Archaeologists Discover An Ancient Relic ... From The 1990s
It's a true testament to ancient can-do spirit that us 21st-century geniuses are still trying to figure out how exactly they managed to build incredible marvels like Stonehenge. But now, scientists have found out how exactly these stone circles could be made by an ancient people who had barely mastered crude technology like AOL dial-up and the 1992 Mazda Miata.
In December 2018, a group of Scottish archaeologists announced they had discovered a "new" ancient stone circle in the small hamlet of Alford, near Aberdeen. According to them, the ritual circle, one of the only fully intact ones of its kind, likely dated to the time of the Ancient Celts, between 3,500 and 4,500 years ago. They said "likely" because it so closely matched others in the area (it had recumbent stones, a feature unique to certain Scottish and Irish stone circles). Also, since excavation is expensive and annoying, the archaeologists used a tried and true dating technique called "eyeballing it."
Of course, there were a few things off about this extremely well-preserved site. It was on the small side, with stones only 3 feet tall and in a 25-foot circle -- most recumbent stone circles are twice that size. But that only explained why they hadn't found it until now. But when they looked up 19th- and 20th-century surveys of the area, there was no mention of the very distinctive landmark whatsoever. And then they became really suspicious of the circle when they got a call from its builder.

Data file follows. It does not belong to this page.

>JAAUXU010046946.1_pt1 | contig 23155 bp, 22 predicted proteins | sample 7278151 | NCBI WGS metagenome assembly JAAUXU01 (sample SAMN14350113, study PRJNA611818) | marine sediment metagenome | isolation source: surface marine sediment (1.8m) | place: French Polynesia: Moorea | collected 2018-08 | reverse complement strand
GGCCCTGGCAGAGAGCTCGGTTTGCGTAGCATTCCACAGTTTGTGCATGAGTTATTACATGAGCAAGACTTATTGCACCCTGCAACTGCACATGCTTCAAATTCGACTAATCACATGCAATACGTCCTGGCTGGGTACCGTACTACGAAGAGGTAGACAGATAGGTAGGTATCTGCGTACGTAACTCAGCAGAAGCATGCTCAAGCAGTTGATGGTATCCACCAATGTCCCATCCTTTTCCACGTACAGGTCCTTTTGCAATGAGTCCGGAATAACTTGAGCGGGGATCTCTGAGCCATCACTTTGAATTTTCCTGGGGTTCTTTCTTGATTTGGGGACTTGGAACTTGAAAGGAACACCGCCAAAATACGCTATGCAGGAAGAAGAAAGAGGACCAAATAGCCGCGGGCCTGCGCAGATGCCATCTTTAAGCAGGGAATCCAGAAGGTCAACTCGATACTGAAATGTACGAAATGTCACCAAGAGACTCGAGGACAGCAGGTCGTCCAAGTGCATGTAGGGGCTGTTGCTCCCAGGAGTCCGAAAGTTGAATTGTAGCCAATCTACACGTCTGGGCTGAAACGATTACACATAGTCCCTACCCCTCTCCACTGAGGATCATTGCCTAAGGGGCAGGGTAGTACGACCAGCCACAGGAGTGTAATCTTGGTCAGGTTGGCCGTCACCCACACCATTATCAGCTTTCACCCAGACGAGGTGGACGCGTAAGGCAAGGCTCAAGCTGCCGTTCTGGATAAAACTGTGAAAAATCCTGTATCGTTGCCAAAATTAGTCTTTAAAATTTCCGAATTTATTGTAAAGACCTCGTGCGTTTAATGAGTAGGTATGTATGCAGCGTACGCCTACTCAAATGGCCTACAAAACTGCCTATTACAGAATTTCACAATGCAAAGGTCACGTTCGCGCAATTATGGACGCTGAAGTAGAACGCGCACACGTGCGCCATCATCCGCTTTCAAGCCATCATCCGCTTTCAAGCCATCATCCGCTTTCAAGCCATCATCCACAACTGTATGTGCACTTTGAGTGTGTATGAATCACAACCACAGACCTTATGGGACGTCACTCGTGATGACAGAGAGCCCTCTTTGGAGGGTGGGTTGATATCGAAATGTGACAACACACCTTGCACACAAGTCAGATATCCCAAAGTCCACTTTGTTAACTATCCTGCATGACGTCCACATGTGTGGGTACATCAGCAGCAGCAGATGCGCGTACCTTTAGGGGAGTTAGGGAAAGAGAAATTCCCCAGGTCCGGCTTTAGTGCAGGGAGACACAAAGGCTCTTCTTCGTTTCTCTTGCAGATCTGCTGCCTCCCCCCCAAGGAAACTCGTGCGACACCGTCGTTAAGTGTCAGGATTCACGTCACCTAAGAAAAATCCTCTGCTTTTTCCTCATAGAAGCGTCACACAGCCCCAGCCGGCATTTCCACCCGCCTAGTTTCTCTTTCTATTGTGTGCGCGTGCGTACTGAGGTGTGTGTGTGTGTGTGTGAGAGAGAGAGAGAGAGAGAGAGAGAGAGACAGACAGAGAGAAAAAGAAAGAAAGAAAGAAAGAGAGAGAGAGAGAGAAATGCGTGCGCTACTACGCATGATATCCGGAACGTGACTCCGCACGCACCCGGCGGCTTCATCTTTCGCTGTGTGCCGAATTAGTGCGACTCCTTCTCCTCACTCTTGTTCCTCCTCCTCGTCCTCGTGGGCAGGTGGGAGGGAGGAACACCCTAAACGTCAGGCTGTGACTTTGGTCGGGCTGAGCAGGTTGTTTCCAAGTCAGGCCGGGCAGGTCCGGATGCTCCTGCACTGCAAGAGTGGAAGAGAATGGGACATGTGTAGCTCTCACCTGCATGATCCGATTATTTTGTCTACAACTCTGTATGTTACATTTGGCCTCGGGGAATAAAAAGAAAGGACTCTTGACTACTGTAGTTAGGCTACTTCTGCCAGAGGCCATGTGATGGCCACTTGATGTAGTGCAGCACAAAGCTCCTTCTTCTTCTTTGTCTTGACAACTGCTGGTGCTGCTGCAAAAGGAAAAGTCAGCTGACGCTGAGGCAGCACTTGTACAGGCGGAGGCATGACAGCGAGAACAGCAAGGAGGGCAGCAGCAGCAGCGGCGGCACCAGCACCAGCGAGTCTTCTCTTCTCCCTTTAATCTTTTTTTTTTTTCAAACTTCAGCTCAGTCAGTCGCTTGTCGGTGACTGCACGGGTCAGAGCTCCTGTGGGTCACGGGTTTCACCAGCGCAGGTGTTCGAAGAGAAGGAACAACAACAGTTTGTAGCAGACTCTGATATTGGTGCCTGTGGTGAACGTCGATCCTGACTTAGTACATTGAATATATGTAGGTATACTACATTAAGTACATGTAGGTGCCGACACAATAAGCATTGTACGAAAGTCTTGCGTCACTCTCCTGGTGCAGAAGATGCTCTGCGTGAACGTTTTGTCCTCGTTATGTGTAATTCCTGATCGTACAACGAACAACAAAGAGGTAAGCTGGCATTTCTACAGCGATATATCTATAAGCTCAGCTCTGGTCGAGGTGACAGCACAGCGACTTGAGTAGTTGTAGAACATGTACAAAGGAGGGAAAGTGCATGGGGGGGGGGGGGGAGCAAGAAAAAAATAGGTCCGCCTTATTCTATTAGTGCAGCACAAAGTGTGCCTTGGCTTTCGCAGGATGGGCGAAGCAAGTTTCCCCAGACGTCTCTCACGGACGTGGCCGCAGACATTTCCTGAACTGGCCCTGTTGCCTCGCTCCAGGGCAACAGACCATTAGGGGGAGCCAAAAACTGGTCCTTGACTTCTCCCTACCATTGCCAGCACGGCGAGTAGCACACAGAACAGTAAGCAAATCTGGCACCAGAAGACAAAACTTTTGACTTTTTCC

It turned out that, instead of a hallowed old ruin preserved perfectly, this stone circle was put down in the 1990s by a farmer who just wanted to Macarena some stones into a funky fresh "garden feature." He had later failed to inform the next owners of his special Stonegrunge project, and so, over (a very, very brief amount of) time, the circle became a local legend. And while the farmer did not specify why he specifically chose to construct an ancient religious ritual circle in the '90s of all decades, that'll become clear when 22nd-century Scottish archaeologists make the same mistake, start digging, and find the sarcophagus of a very hungry Tamagotchi.
For more weird tangents and his personal recipes for toilet wine, do follow Cedric on Twitter.
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